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Marlinespike - Rope Safe Working Load

Knowing the maximum safe working load for line can help prevent accidents and tragedies. You should never stress a line anywhere near its breaking strength. As line is spliced, stretched, wears, is subjected to sustained loads, shock loads, loads of many times the recommended working load, subjected to great heat or ultraviolet light for long periods of time it will continually loose some of its strength. Each line should be inspected prior to using it in extreme load conditions and if chafe, excess dirt, cut or worn strands, stiffness or hardness are found the line should not be used.

Important: Do not allow anyone to stand in line with, or within 45 degrees on either side, of a line under tension. Should the line part, the recoil force may cause serious injury.

Safe working load is generally thought of as no more than 1/5th of a line’s breaking strength. Said another way, the breaking strength should be five times the weight of the object the line is going to hold. You are not expected to memorize the tables below but you should remember this 5 to 1 safety rule. You should always choose a line with its intended safe working load in mind. The American Boat and Yacht Council has published charts of safe working loads for various types of line and are outlined below.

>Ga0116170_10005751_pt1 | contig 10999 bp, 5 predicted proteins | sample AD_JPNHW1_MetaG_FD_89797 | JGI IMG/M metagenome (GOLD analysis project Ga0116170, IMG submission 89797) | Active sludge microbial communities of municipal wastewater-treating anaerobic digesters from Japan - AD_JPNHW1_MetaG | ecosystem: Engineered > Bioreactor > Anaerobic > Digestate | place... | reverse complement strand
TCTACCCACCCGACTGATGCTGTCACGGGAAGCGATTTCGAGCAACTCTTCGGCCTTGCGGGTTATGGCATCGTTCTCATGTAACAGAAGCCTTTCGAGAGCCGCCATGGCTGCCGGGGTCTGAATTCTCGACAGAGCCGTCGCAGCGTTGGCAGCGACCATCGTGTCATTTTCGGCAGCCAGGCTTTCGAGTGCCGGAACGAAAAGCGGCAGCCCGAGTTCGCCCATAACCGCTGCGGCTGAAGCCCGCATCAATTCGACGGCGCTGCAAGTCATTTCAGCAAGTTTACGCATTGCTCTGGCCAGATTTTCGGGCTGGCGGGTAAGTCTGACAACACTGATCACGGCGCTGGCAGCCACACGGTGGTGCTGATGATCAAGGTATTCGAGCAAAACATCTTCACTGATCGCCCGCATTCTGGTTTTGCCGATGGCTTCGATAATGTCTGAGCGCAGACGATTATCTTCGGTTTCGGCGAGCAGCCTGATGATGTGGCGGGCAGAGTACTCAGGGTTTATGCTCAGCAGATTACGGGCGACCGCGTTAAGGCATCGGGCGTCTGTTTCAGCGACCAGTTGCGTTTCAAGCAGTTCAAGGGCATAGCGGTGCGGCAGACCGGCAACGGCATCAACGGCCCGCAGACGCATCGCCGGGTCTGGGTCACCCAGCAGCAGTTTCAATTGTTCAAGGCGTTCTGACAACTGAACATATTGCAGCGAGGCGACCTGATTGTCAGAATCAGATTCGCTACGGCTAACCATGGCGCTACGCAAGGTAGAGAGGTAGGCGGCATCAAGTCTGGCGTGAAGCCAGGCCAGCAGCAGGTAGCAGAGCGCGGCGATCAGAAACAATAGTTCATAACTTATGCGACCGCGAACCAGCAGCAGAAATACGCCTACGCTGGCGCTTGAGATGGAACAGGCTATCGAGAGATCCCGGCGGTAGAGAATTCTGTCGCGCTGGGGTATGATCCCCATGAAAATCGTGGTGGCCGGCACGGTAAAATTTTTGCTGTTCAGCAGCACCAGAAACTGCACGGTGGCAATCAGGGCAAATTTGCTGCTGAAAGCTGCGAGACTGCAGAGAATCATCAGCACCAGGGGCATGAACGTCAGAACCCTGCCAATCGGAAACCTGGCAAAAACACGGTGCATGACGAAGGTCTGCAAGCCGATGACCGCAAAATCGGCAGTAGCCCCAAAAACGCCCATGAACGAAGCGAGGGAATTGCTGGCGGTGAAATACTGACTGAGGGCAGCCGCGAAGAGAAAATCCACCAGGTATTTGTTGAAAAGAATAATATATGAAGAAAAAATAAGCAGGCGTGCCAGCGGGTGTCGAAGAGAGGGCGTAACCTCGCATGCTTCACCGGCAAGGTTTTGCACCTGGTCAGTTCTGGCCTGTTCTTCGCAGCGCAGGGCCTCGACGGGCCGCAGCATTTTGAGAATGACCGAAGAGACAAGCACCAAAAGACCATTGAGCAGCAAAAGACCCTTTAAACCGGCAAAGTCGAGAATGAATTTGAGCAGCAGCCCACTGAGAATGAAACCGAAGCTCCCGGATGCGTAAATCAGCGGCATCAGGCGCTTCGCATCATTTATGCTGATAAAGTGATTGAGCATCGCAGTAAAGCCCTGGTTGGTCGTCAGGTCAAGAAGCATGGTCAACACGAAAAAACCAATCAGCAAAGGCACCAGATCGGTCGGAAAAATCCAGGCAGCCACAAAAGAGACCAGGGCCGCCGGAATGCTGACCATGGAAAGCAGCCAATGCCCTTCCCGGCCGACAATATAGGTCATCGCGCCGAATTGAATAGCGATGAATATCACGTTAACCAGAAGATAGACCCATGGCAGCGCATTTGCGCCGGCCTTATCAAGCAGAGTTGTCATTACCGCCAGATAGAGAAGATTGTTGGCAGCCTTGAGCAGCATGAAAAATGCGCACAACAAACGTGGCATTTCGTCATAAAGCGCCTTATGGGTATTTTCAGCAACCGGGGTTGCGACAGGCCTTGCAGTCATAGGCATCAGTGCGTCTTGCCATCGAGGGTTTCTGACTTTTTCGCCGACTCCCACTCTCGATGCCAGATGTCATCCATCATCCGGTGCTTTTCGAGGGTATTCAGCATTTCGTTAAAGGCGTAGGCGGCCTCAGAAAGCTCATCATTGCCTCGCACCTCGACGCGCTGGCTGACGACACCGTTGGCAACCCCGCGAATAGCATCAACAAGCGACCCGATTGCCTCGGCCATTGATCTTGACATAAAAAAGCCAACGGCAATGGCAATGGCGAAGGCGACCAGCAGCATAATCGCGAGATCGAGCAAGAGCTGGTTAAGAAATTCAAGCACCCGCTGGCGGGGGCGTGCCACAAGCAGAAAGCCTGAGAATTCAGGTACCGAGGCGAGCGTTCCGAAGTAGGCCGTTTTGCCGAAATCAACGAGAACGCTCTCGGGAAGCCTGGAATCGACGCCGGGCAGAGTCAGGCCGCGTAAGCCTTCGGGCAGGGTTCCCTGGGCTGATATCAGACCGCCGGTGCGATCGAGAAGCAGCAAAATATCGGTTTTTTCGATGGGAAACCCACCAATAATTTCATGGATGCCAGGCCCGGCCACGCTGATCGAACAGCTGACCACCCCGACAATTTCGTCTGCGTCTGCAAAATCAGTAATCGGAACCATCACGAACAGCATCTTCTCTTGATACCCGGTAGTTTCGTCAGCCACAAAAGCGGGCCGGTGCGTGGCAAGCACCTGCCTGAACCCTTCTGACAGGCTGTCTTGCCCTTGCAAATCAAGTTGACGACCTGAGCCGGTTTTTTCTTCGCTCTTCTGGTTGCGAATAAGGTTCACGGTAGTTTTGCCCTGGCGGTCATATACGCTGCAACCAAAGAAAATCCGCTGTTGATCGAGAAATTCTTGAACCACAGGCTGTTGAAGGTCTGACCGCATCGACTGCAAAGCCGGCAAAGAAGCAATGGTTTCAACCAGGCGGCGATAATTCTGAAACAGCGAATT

American Boat and Yacht Council Safe Working Load (in pounds)
3 strand twisted line and single braid line

Diameter

Circumference

Manila

Nylon

Dacron

Polypropylene

1/4

3/4

120

182

182

213

5/16

1

160

281

281

232

3/8

1 1/8

216

407

407

459

1/2

1 1/2

424

704

704

714

5/8

2

704

1144

1100

1054

3/4

2 1/4

864

1562

1375

1445

7/8

2 3/4

1232

2200

1980

1955

1

3

1440

2750

2420

2380

American Boat and Yacht Council Safe Working Load (in pounds)
Double braided line

Diameter

Circumference

Nylon

Dacron

1/4

3/4

420

350

5/16

1

680

560

3/8

1 1/8

960

750

1/2

1 1/2

1630

1400

5/8

2

2800

2400

3/4

2 1/4

3600

3000

7/8

2 3/4

5300

4800

1

3

6260

5600

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